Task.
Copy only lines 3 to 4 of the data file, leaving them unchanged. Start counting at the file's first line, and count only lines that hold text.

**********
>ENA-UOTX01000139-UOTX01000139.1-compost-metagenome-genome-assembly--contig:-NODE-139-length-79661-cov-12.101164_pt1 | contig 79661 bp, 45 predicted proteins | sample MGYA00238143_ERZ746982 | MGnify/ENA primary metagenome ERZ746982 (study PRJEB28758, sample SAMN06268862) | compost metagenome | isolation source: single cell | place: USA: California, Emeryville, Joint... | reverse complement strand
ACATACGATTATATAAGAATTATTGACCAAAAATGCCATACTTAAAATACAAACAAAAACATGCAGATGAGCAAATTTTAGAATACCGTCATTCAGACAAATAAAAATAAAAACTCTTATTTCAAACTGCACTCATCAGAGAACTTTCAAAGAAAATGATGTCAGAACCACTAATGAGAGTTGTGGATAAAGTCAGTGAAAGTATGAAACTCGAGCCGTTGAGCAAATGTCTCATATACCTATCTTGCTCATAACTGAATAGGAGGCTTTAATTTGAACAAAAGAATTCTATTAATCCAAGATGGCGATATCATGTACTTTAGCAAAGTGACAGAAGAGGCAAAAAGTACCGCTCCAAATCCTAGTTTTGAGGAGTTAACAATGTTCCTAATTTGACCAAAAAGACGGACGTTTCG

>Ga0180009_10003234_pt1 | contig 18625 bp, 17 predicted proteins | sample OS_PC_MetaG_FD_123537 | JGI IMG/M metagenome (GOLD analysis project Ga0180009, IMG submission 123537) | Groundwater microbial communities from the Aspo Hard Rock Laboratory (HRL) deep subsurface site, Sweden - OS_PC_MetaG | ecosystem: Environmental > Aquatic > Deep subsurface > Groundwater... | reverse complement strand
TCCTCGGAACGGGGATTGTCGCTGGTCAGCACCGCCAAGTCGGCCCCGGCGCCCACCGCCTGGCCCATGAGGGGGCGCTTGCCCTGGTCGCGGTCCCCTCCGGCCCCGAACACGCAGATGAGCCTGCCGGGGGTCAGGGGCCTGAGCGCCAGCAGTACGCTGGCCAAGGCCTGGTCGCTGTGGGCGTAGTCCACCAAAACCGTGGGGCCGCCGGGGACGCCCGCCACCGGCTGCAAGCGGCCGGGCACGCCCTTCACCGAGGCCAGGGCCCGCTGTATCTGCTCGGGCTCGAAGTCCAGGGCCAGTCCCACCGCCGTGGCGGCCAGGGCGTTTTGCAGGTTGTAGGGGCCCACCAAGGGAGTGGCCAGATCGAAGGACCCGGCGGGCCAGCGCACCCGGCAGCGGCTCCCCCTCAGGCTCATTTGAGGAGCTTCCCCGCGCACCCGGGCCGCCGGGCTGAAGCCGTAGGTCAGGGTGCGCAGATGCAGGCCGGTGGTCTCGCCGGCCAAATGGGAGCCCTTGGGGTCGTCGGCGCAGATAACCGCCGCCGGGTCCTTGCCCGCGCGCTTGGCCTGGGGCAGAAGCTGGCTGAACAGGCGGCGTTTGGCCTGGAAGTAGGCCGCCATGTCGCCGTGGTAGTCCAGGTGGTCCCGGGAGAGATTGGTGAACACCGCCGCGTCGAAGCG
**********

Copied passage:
>Ga0180009_10003234_pt1 | contig 18625 bp, 17 predicted proteins | sample OS_PC_MetaG_FD_123537 | JGI IMG/M metagenome (GOLD analysis project Ga0180009, IMG submission 123537) | Groundwater microbial communities from the Aspo Hard Rock Laboratory (HRL) deep subsurface site, Sweden - OS_PC_MetaG | ecosystem: Environmental > Aquatic > Deep subsurface > Groundwater... | reverse complement strand
TCCTCGGAACGGGGATTGTCGCTGGTCAGCACCGCCAAGTCGGCCCCGGCGCCCACCGCCTGGCCCATGAGGGGGCGCTTGCCCTGGTCGCGGTCCCCTCCGGCCCCGAACACGCAGATGAGCCTGCCGGGGGTCAGGGGCCTGAGCGCCAGCAGTACGCTGGCCAAGGCCTGGTCGCTGTGGGCGTAGTCCACCAAAACCGTGGGGCCGCCGGGGACGCCCGCCACCGGCTGCAAGCGGCCGGGCACGCCCTTCACCGAGGCCAGGGCCCGCTGTATCTGCTCGGGCTCGAAGTCCAGGGCCAGTCCCACCGCCGTGGCGGCCAGGGCGTTTTGCAGGTTGTAGGGGCCCACCAAGGGAGTGGCCAGATCGAAGGACCCGGCGGGCCAGCGCACCCGGCAGCGGCTCCCCCTCAGGCTCATTTGAGGAGCTTCCCCGCGCACCCGGGCCGCCGGGCTGAAGCCGTAGGTCAGGGTGCGCAGATGCAGGCCGGTGGTCTCGCCGGCCAAATGGGAGCCCTTGGGGTCGTCGGCGCAGATAACCGCCGCCGGGTCCTTGCCCGCGCGCTTGGCCTGGGGCAGAAGCTGGCTGAACAGGCGGCGTTTGGCCTGGAAGTAGGCCGCCATGTCGCCGTGGTAGTCCAGGTGGTCCCGGGAGAGATTGGTGAACACCGCCGCGTCGAAGCG